Despite the stern lecturing about not drinking and B.U.T.T.O.N.ing at the beginning of the game, to me this seems like a perfect party game to set up after a couple of drinks. Of course, it could also just as easily be used at a family gathering or even to entertain kids for a birthday party, provided your kids promise not to kill each other. It's very manic, fun and quite a bit different from the usual Wii or Kinect party games because of the very loose rules. As a bonus, the DRM free version included in the Indie Royale has a "naughty" mode. I didn't want to push my luck ("You woke me up to race you to your computer on one leg, and now you want to do it again except sexily?") so this intrepid reporter can't tell you exactly how naughty this is, but the main game itself is endlessly inventive and very lively.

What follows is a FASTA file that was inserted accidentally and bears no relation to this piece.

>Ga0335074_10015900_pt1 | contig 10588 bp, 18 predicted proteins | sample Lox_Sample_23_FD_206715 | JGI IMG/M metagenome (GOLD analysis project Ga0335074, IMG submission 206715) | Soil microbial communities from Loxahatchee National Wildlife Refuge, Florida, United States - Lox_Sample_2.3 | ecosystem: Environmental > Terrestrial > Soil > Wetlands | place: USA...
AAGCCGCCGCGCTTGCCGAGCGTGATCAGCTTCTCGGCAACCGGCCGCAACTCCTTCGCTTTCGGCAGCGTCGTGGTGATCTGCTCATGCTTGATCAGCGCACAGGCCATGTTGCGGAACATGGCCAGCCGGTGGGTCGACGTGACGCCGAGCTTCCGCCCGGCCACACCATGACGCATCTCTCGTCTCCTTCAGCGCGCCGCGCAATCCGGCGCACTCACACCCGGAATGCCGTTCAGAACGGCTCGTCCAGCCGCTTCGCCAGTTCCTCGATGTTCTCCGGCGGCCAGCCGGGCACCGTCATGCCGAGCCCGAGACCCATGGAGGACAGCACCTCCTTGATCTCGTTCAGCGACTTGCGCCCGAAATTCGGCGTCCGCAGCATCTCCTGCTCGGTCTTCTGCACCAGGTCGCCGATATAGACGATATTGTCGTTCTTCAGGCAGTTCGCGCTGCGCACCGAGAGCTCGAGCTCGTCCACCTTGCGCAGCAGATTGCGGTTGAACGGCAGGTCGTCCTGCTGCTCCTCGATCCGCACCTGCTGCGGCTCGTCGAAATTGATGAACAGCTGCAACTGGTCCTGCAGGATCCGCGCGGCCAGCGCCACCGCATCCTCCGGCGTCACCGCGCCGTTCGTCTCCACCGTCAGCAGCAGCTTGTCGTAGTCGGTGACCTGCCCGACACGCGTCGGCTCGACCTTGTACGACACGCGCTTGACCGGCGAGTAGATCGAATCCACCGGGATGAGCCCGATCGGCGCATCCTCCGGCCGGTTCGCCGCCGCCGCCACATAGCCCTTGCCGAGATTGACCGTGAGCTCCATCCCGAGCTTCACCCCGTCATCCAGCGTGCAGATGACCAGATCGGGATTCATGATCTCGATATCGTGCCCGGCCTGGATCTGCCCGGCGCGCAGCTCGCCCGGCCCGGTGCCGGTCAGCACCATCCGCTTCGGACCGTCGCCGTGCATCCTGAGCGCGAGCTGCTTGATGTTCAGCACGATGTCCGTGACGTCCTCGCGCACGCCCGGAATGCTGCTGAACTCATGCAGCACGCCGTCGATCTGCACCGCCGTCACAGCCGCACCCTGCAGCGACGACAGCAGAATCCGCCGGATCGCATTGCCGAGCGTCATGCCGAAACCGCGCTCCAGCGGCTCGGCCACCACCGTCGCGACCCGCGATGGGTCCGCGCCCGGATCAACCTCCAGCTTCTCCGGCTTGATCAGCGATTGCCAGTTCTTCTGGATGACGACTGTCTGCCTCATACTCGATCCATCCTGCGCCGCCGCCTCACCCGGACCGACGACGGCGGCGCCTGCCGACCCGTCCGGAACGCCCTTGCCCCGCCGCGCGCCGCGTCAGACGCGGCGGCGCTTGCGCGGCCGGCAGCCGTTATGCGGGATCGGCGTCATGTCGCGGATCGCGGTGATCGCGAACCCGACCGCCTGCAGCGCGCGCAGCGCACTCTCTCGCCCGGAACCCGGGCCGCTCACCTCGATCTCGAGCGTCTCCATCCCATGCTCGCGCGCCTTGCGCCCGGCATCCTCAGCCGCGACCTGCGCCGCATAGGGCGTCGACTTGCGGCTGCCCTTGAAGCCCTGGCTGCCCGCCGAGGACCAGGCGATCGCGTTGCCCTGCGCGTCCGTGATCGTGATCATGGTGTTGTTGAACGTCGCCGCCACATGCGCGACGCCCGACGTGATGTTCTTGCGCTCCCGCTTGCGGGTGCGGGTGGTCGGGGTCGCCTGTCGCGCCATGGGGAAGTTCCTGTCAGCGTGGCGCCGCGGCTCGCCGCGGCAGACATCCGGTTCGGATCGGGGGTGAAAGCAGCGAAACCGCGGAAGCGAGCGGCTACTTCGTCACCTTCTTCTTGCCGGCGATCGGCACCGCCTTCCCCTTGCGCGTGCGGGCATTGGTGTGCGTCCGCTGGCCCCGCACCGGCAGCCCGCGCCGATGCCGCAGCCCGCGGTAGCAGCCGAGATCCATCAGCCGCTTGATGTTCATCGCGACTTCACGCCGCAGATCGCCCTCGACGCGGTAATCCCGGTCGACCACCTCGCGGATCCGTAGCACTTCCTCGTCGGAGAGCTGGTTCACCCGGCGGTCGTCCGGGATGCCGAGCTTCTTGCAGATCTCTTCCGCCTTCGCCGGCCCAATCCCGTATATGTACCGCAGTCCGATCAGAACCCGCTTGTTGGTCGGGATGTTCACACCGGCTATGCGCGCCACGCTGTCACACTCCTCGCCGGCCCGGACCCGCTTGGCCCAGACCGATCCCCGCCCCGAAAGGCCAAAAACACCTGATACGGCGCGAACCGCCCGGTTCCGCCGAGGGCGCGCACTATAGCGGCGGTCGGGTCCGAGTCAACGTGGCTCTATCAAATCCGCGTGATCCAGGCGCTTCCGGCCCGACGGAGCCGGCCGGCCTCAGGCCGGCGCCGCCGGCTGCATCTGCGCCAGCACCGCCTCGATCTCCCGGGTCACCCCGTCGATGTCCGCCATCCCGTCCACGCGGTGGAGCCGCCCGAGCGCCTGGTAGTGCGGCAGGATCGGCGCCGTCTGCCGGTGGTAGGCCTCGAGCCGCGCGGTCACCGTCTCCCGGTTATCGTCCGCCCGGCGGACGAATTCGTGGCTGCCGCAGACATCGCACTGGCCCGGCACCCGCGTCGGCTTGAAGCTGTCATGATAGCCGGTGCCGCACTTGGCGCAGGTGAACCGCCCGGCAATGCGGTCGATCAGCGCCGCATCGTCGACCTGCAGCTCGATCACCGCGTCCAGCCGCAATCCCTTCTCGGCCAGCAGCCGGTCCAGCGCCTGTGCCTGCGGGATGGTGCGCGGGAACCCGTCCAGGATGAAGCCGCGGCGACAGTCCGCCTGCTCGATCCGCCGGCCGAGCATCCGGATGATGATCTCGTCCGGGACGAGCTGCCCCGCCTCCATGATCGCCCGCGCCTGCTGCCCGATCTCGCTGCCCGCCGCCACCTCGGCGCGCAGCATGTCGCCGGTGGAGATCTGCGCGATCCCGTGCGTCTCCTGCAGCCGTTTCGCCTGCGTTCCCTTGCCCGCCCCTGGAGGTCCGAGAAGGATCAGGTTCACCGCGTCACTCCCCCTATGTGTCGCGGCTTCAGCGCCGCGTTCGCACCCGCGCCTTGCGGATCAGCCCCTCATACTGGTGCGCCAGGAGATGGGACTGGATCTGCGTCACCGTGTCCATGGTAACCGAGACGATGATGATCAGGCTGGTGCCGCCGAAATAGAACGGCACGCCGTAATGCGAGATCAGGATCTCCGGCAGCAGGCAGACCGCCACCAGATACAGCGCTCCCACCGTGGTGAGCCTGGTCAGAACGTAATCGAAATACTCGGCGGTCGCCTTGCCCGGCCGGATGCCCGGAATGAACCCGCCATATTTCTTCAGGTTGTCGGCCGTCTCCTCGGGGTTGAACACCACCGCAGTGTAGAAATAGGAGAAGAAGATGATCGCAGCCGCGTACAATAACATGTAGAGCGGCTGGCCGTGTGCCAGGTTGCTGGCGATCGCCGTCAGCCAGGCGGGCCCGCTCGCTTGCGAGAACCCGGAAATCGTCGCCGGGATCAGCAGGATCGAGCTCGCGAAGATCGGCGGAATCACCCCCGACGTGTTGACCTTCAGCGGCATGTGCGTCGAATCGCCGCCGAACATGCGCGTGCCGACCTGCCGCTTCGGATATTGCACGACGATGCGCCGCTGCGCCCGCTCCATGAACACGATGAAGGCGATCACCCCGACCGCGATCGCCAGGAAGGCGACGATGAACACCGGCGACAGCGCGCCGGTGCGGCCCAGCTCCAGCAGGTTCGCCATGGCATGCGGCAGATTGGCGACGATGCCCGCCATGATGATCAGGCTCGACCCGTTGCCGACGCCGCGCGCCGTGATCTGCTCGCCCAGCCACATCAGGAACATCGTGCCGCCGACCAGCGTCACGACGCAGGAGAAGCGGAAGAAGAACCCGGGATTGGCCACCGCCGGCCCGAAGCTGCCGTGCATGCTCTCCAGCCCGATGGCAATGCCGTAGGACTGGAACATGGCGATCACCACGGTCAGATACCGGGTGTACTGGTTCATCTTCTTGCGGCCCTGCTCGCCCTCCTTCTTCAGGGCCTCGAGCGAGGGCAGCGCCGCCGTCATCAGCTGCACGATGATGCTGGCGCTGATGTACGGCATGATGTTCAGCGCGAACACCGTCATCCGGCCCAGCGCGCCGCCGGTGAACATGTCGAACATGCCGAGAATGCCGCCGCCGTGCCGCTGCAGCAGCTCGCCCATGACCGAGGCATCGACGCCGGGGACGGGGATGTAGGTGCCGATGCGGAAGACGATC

If you still need an endorsement, I can say that I definitely plan to use it myself next time me and my friends need a party game before a Friday out on the town, because I know it would suit the crowd I hang out with perfectly. It may not be what you expect from an indie game, but it's awesome to see a relatively low profile genre and how often can you pick up a new party game and donate to charity at the same time?
[Osmos and B.U.T.T.O.N. are part of the latest bundle available on the IndieGames co-created site Indie Royale.]